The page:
In Brief… – for Mar. 25, 2010

Risk and reward: Jeff Conrad, president, Hancock Agricultural Investment Group told the Reuters Food Summit last week agriculture has its limits for investors. “The U. S. is a very mature marketplace – good technology base, good infrastructure, ability to harvest good crops … If you tell me you want to do 20 per cent returns in the ag space, I would say, ‘you’re not going to get that in the U. S.’… If you want it to be higher risk, higher return, then Brazil or Eastern Europe or some of these other more emerging markets might be a good place for you.” Show some respect: The Grain Growers of Canada is calling on the Standing Committee for Agriculture and Agri-Food to be more professional.

“BlackBerry use, partisan attacks and a general lack of professionalism have become the norm at committee,” said president Doug Robertson in a release. “We expect our parliamentarians to engage in an intelligent, respectful debate that leads to better policy for farmers. “If someone is frequently busy checking their BlackBerry, they are not following the discussion as closely as they should be.” Just walk away: Agrium chief executive Michael Wilson says pulling his hostile bid for rival fertilizer maker CF Industries was not a hard decision. Calgary-based Agrium cancelled its bid for CF Industries earlier this month after CF set a $4.7-billion deal to buy Terra Industries. “It wasn’t hard (to walk away) because it wasn’t the right decision. We could have bumped our bid a little bit, to be quite honest, but to the degree it would have taken to get them to come to the table … we didn’t think it was worth it to our shareholders,” Wilson said. Recreational spending: “The American psyche is that it’s a consumer society … Americans, a lot of their leisure time is spending money, it’s going to restaurants … That is their relaxation,” Peter Swinburn, chief executive officer of Molson Coors told the Reuters Food Summit recently.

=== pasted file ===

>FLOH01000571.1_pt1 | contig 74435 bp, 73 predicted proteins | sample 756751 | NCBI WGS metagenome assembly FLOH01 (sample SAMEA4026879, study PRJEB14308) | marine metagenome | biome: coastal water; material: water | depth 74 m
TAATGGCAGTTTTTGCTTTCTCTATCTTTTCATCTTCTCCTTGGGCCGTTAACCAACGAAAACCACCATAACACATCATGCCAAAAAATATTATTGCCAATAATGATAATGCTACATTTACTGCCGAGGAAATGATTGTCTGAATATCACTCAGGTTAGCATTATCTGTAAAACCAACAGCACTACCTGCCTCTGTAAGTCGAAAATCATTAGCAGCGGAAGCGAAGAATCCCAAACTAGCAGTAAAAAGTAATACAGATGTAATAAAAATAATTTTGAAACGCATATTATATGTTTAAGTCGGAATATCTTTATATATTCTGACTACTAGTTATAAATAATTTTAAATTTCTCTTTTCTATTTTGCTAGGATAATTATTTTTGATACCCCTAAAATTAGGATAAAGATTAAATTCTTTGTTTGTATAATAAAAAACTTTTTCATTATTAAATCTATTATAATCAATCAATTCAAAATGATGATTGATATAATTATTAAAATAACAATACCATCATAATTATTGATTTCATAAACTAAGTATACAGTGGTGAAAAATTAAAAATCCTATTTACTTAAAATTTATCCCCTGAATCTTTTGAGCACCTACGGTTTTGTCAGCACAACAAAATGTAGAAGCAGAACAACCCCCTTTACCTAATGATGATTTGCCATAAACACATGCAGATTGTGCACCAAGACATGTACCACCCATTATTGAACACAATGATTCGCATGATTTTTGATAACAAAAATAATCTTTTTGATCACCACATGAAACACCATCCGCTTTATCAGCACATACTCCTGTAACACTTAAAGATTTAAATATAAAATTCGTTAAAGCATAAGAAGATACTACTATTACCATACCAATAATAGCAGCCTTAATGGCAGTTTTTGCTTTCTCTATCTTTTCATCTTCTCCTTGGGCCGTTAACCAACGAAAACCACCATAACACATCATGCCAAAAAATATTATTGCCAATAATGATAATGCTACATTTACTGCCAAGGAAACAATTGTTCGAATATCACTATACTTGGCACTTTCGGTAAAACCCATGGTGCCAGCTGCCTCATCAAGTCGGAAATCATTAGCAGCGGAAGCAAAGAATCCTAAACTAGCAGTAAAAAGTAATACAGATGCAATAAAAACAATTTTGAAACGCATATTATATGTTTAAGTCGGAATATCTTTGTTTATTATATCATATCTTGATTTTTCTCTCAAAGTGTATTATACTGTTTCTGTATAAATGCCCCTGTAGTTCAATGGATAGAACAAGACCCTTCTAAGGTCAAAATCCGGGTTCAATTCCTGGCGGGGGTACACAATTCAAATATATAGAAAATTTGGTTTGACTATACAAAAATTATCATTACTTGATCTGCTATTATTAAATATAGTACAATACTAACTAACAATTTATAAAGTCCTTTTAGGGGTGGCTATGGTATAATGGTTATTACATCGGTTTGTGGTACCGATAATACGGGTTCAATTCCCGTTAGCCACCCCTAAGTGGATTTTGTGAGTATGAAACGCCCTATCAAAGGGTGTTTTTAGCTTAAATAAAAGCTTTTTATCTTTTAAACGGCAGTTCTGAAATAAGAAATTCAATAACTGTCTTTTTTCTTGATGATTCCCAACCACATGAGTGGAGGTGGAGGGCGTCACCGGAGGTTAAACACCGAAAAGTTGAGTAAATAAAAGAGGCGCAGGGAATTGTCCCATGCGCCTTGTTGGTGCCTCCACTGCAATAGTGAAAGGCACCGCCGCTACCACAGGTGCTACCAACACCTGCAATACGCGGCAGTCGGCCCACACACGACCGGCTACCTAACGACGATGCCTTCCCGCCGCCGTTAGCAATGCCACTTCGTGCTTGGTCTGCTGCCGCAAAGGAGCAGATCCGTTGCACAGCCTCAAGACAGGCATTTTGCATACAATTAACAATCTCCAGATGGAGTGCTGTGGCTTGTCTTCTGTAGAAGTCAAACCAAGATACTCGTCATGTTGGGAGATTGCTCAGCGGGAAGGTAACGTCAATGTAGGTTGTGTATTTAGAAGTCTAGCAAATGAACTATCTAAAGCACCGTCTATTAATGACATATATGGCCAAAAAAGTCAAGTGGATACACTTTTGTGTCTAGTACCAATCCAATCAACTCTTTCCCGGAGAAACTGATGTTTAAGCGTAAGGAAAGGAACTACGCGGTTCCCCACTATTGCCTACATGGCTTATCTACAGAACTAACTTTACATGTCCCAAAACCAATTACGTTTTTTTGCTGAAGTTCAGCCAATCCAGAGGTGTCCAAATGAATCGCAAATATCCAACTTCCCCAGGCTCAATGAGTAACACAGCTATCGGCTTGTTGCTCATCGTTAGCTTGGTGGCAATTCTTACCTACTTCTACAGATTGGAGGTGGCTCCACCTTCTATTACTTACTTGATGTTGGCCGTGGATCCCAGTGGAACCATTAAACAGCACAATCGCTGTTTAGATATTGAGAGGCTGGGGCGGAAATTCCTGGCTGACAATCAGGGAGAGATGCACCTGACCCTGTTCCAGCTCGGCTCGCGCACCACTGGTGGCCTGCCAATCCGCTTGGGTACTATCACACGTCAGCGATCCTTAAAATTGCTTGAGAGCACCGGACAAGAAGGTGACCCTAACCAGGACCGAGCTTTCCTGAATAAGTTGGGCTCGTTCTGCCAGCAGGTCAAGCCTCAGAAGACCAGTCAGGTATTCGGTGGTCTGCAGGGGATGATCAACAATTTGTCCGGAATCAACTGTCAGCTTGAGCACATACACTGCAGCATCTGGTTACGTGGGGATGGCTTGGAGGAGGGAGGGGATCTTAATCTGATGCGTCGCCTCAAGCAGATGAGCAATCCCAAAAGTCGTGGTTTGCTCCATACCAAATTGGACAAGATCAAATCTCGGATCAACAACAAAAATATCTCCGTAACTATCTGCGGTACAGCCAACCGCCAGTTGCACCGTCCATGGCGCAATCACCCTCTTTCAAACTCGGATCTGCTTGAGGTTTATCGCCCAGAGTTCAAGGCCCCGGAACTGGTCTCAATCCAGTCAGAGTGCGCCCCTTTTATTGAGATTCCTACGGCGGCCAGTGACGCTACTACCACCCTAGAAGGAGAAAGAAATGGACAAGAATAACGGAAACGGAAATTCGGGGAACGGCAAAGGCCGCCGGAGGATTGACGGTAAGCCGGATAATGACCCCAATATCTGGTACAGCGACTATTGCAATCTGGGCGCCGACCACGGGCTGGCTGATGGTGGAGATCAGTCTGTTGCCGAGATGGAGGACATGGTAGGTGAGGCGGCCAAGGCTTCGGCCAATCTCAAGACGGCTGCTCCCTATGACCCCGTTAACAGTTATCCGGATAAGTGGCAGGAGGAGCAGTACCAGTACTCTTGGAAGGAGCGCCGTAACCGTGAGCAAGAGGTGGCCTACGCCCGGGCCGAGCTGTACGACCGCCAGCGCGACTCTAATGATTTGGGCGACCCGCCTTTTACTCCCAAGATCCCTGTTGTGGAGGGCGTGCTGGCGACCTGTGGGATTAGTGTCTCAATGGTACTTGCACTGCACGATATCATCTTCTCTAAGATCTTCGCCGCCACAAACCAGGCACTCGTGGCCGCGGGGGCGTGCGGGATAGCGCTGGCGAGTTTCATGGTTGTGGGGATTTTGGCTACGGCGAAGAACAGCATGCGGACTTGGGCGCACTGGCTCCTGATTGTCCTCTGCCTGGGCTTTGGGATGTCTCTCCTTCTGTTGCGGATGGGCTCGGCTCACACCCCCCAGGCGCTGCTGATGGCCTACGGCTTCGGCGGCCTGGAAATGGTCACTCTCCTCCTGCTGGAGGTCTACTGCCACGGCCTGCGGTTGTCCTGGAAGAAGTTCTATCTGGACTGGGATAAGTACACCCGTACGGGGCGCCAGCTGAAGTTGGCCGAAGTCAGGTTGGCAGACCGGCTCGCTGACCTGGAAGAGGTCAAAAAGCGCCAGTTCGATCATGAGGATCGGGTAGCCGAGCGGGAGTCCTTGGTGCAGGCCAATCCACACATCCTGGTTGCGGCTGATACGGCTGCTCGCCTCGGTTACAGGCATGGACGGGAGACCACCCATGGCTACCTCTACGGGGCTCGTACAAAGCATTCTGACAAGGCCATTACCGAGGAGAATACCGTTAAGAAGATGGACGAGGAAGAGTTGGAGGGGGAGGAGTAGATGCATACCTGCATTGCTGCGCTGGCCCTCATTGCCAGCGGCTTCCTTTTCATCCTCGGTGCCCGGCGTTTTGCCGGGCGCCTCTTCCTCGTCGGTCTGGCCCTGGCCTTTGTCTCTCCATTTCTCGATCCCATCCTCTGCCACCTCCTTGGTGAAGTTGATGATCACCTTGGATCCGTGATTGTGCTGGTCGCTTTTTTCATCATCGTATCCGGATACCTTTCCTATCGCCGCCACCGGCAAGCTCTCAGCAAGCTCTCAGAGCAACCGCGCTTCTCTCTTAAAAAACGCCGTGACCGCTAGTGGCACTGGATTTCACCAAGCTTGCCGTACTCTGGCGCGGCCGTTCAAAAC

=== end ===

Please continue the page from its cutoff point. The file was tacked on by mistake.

Buses keep rolling: The Manitoba government has announced a $3.12-million investment in a one-year service maintenance agreement with Greyhound to ensure passenger bus service remains active in Manitoba until a long-term solution is found. In addition to passenger services, Infrastructure and Transportation Minister Steve Ashton noted the province also depends on the bus service. Ashton said consultations will take place in affected communities towards developing options for long-term inter-city bus services. Pass it on: Posted food prices in 2010 will rise as commodity costs rise, but most of the increases are likely to be given right back to consumers as “special” discounts and coupons. “We have beef, pork, and dairy prices all increasing substantially since December, in the area of roughly 10 per cent,” said Bill Lapp, economist and president of Advanced Economic Solutions. “Because food manufacturers and restaurants tend not to be philanthropic organizations, they are going to pass those costs on to their consumers.” Sport connections: The True Sport Community Fund and The J. W. McConnell Family Foundation believe in the power of sport to connect communities. The True Sport Community Fund is a four-year $1.89-million community investment program that provides opportunities for Canadian communities to access funds for sport programs for low income, Aboriginal and new Canadian families. Grants range from $5,000 to $50,000. The deadline to submit an expression of interest is April 12, 2010. For more information on eligibility go to: World Water Day March 22 was an opportunity for the International Federation of Agricultural Producers to highlight water’s critical importance to farmers around the world.

“In 2050, nearly two of the world’s nine billion inhabitants are expected to live in areas where water is absolutely scarce, while two-thirds of the world’s population will have difficult access to adequate clean water. This will have a huge impact on farmers everywhere in the world,” an IFAP release said. The 2010 theme was “Clean Water for a Healthy World.”



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